The North West District Council (NWDC) might find itself in a very complicated situation, possibly leading to the local authority failing to meet the demands of well over 500 people who had applied for the Botswana Housing Corporation (BHC) Self Help Housing Agency (SHHA) turnkey programme.
This is because the council has failed on numerous occasions to recover the millions owed to it in arrears by SHHA beneficiaries. In the past, the building of houses was administered by councils countrywide, but the BHC took over following a Presidential directive CAB 20B of July 2010 which tasked the BHC to build at least seventeen houses in all constituencies.
The shift to BHC was applauded by many, taking into account delays by councils which were also seen to be failing to meet intended targets.
Speaking at a handing over ceremony of a house built under the programme by BHC in Maun, Chairperson of NWDC SHHA committee Duncan Enga said out of the more than P10 million owed to council, not even a million has been recovered. He said the biggest challenge now is that council has over the years had a difficult time trying to locate some of the defaulters, most of who have since relocated or sold the houses built for them.
“The council is running at a loss as we speak. Our inability to trace these people has hit hard on us as we are unable to assist those who have been patiently waiting for some years now. We have a very long list of people willing to benefit. We had suggested that because they are unable to pay back, beneficiaries should rent their houses so that we recover money owed to us, but they have not been cooperative”, he said.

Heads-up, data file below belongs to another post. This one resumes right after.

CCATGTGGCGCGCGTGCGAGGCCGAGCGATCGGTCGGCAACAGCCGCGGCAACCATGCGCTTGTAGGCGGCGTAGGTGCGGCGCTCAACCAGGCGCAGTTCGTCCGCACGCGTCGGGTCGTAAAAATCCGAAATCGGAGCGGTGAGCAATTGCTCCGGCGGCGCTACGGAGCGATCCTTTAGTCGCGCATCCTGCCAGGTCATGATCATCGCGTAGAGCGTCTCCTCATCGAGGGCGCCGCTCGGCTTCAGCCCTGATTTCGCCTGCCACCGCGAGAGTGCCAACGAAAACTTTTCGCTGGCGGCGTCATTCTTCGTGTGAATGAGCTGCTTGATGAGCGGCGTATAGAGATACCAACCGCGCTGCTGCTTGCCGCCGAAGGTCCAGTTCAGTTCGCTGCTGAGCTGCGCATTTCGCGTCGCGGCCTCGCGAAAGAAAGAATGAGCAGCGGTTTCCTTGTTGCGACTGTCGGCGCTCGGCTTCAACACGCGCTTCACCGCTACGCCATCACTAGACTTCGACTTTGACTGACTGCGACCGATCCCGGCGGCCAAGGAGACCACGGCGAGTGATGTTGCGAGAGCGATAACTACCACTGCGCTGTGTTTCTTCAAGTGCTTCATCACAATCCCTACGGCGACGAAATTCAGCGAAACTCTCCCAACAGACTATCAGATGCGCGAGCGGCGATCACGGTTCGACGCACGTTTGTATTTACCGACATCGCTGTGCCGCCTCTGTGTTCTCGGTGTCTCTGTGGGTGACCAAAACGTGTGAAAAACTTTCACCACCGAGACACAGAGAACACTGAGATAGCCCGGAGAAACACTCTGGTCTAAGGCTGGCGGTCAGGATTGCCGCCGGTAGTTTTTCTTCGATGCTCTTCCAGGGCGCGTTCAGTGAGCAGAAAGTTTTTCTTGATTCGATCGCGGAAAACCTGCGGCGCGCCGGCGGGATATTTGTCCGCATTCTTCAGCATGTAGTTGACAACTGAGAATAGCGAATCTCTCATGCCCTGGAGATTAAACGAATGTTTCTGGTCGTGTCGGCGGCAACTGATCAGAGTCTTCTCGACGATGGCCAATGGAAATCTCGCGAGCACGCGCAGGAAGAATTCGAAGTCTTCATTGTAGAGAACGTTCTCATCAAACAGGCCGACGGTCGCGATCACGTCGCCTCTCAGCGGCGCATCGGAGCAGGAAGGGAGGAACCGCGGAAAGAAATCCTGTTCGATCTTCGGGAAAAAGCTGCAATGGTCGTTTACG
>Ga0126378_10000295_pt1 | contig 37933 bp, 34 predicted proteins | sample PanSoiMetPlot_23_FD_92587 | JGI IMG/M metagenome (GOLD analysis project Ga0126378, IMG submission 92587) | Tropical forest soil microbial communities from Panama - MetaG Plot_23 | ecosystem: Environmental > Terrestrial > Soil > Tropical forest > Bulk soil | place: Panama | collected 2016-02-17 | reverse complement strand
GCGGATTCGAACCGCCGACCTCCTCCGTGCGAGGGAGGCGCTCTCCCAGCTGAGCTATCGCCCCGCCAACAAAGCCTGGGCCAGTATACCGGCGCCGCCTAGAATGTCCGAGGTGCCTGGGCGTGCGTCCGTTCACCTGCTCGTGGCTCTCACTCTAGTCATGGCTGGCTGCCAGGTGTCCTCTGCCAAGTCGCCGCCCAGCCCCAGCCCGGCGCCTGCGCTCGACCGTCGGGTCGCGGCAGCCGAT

Enga could not be drawn into saying if they have any plan in place as council to address the defaulters issue in the future, save to say the council is currently looking at other avenues in an effort to bring the defaulters forward so they could make their intensions clear.
However he hinted out that they will through the powers bestowed to the council attorney suggest that a clause be included in the application forms, which will force beneficiaries to pay or face the wrath of the law. In the meantime he said the clause is yet to be discussed and finalized by the council advisory board and management.
Meanwhile BHC Chief Executive Officer Reginald Motswaiso said he was disappointed by some local contractors who despite being paid well and on agreed times still do not pay their employees.
He noted that construction to some houses was delayed due to unresolved issues between contractors who could not pay and or meet the demands of their workers. The nonpayment issue, he said, has been a major setback which has led to BHC having to pay the people owed directly.
“This caught us at a very challenging time. We could not do fresh recruitments because we had already seen potential on those who had already started work. That is why we ended paying them directly. This goes to show just how negligent some of our contractors can be. It is so discouraging, considering that they now expect people to work without pay and still deliver. We are going to be very cautious when awarding these tenders in the future”, said Motswaiso.
To date, Motswaiso noted that the BHC has already built and handed over 21 of the 33 houses earmarked for the two constituencies of Maun East and Maun West.
Six of the houses will be handed over this week, while the remaining six will be handed at the end of September.
Soon after handing over, the BHC boss said beneficiaries are usually given a period not exceeding six months to determine if there are any defects in their houses so that they may be attended to during the six months defects liability period.